Soon afterwards he went to a town called Nain, and his disciples and a great crowd went with him. As he drew near to the gate of the town, behold, a man who had died was being carried out, the only son of his mother, and she was a widow, and a considerable crowd from the town was with her. And when the Lord saw her, he had compassion on her and said to her, “Do not weep.” Then he came up and touched the bier, and the bearers stood still. And he said, “Young man, I say to you, arise.” And the dead man sat up and began to speak, and Jesus gave him to his mother. (Luke 7:11-15)
Why this insignificant town?
Nain was a small, backwater place, mentioned only here in Scripture. Nobody went there to shop or for vacation. So why did Jesus? He had been in Capernaum (vv. 1-10), over 20 miles to Nain – a good day’s walk. Why Nain?
Well, for the same reason Jesus appeared at Jacob’s well in Samaria at midday. And for the same reason He spent extra time in Jericho as He traveled for the last time to Jerusalem and to the cross.
Jesus arrived at this precise moment because He had a divine appointment with a poor, grieving widow who had just lost her son. Just as He came to Jacob’s well to meet with the Samaritan woman, and just as His journey through Jericho included a long lunch with a little man named Zacchaeus.
Jesus doesn’t do random. Before the foundation of the world these broken people were part of His incarnational agenda. I bet you are, too.
The young man’s death was a devastating blow to his widowed mother. Without any other support system, she would be reduced to begging. Her son had just died that day – a dead body wouldn’t be kept any longer from the grave – and she was overcome with grief and the certainty that she would never recover from this loss. Then Jesus appeared. And when the Lord saw her, he had compassion on her and said to her, “Do not weep.”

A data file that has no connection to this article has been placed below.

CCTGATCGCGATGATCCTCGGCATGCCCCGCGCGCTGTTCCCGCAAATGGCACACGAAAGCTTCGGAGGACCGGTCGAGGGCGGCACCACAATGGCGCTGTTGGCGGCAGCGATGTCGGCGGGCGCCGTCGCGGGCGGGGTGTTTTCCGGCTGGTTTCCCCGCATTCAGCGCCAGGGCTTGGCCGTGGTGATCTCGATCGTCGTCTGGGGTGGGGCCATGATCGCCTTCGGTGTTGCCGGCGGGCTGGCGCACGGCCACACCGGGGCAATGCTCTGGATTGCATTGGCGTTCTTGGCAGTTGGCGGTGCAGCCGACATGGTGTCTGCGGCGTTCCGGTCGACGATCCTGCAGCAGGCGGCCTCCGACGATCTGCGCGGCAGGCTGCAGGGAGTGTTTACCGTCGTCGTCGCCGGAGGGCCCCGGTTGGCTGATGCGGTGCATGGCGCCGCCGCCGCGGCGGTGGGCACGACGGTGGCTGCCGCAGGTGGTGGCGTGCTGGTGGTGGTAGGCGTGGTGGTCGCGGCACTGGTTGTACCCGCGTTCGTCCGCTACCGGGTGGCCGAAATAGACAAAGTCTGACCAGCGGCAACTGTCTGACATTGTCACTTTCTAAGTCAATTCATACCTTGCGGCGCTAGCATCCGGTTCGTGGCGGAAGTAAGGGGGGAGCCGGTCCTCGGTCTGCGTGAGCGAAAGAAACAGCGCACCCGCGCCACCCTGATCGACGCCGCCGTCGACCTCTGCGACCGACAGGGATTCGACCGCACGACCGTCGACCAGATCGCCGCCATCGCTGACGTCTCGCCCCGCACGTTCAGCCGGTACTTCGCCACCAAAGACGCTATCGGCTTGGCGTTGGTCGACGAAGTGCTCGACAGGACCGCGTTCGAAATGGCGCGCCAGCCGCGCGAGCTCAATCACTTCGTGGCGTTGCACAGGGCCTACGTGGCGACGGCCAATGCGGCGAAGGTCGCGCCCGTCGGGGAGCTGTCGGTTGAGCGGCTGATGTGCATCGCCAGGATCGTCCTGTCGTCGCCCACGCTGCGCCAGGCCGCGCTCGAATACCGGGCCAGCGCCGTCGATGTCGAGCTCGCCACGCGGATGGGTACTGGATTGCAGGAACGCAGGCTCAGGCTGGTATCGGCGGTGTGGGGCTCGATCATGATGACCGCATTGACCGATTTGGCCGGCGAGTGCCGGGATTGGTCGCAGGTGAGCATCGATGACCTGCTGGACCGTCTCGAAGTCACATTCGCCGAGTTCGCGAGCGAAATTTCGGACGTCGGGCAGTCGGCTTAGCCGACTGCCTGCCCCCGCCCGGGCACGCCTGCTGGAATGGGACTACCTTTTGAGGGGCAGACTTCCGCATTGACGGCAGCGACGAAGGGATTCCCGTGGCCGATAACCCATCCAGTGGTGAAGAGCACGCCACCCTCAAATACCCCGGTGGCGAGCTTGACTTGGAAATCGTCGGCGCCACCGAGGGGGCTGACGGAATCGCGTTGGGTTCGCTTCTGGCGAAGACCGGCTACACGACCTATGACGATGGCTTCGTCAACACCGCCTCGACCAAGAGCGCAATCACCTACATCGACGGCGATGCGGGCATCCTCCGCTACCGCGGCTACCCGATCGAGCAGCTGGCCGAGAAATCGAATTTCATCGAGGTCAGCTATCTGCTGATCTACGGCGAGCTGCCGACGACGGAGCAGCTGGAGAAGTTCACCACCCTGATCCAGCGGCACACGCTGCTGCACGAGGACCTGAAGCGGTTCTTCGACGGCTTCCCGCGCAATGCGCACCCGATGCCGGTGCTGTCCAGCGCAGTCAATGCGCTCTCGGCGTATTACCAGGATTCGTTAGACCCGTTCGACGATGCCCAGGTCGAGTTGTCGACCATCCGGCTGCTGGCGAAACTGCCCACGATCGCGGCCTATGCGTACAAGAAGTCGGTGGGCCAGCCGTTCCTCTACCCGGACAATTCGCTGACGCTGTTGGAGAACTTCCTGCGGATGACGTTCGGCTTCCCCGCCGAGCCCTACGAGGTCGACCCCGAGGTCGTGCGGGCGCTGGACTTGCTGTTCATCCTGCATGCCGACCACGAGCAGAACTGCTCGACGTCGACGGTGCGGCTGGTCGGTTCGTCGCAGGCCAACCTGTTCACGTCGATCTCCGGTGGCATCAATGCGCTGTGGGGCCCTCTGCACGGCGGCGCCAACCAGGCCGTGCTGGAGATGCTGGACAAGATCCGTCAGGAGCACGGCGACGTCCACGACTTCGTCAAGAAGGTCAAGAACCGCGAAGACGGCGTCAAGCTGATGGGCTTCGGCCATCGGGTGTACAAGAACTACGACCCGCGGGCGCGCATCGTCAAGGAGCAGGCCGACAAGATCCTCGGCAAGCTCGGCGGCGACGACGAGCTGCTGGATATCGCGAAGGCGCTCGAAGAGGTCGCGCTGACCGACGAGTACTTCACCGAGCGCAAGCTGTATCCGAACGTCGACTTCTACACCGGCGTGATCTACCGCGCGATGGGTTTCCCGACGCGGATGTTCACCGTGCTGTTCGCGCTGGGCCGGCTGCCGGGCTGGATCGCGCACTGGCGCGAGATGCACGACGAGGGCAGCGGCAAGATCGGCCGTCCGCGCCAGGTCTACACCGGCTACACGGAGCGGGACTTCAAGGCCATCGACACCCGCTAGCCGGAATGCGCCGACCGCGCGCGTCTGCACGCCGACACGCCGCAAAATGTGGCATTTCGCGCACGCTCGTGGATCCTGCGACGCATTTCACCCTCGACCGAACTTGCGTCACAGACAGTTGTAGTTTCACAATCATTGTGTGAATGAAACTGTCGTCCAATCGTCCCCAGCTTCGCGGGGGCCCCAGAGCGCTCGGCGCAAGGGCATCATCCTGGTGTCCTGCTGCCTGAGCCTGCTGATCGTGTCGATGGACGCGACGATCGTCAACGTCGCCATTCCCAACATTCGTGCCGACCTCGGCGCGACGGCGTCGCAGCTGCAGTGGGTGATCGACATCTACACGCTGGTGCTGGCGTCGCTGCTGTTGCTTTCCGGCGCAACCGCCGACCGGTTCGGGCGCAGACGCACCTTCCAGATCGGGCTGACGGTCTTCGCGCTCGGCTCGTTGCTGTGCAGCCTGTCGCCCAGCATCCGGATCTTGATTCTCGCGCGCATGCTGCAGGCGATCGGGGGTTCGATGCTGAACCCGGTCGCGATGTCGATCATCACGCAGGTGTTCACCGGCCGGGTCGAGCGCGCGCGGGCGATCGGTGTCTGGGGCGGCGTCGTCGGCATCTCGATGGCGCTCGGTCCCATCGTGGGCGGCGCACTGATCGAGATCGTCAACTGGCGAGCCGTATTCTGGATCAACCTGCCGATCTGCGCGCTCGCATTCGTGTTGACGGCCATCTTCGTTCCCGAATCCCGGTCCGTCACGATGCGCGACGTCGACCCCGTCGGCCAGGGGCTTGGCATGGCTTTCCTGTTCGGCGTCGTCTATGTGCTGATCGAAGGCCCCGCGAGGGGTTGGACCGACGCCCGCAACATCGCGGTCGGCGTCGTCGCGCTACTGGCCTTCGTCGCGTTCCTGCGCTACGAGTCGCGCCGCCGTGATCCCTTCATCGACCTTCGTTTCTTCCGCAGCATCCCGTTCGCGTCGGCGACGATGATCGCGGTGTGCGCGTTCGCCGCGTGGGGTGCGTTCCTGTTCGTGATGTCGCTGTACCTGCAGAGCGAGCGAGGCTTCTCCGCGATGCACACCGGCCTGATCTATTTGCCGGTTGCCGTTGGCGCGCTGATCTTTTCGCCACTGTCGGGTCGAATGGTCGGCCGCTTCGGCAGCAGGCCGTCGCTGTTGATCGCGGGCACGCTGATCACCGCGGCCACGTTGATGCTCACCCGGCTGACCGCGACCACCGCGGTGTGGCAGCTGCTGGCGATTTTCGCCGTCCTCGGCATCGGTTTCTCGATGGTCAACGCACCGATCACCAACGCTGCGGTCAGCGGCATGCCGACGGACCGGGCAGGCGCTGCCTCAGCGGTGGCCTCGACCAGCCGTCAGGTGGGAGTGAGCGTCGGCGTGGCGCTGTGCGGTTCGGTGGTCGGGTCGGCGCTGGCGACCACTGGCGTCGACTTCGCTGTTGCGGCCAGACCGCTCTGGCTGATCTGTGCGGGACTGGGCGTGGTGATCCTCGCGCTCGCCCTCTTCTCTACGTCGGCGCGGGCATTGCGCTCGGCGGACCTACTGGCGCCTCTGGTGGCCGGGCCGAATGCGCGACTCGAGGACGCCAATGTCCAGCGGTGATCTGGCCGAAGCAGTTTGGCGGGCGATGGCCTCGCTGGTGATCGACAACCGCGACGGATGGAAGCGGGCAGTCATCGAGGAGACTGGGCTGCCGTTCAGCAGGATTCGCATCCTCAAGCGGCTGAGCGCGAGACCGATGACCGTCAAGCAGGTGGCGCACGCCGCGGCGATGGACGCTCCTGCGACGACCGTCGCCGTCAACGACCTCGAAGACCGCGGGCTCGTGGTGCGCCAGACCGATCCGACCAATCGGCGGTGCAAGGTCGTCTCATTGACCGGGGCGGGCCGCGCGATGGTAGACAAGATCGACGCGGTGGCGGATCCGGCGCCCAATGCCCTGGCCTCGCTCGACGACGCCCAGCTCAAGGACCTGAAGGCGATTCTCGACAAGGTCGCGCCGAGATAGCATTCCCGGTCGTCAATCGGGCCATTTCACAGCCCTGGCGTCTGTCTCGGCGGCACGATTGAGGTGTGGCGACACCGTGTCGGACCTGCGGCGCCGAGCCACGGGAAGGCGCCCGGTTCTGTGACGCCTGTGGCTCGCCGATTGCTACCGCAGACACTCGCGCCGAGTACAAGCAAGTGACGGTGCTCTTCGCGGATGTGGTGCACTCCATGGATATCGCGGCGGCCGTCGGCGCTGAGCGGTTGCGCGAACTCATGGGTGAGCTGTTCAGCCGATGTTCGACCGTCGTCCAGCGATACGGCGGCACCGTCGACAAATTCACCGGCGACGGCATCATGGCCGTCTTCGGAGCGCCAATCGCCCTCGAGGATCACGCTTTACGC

What would you like to know about the Savior? Because here in this small moment, we see His heart. “Compassion” speaks of deep emotion, the heart’s reaction to someone else’s pain. Like “it felt like a kick in the gut,” or “the breath went right out of me,” or “my heart was broken.”
Jesus Christ, Maker of the world, Upholder of the universe, Redeemer of all God’s people and of His fallen creation, was deeply moved by the pain of one lonely widow whose name we do not know. Look how kindly He spoke to her, “Do not weep.” I imagine Him speaking it softly to her, with the tenderness with which He would one day address His own mother from the cross.
His powerful word
Often when we feel someone else’s pain, we also feel the frustration of not being able to help, as much as we might want to. Not so our Lord. Then he came up and touched the bier, and the bearers stood still. Luke is giving us a clue. Anytime the Greek verb “came up,” (approached, came near) is used of Jesus in the Gospels, it means He is about to exercise His power and authority. Get ready.
The pall bearers seemed to know. Jesus put His hand on the stretcher carrying the young man’s body, and everything became really quiet. Jesus didn’t care that, according to the ceremonial law, touching a dead body (or anything that body had touched) rendered a person unclean. Jesus is holy, holy, holy. And he said, “Young man, I say to you, arise.” And the dead man sat up and began to speak, and Jesus gave him to his mother.
As He spoke to Jairus’ daughter – Little girl, I say to you, arise – and to His old friend Lazarus – Lazarus, come forth – so Jesus spoke life into this young man. And of course the dead man sat up and began to speak. But, alongside the omnipotent word is the tender heart – and Jesus gave him to his mother. “Here, Mom, here’s your boy. Everything is going to be okay now.”
Jesus - coming near
Maybe you’re in some lonely, backwater of a place. Maybe you’re torn by grief or buried deep beneath wrong choices and you’ve just about given up. There's hope - Jesus still comes near. Expect His powerful kindness.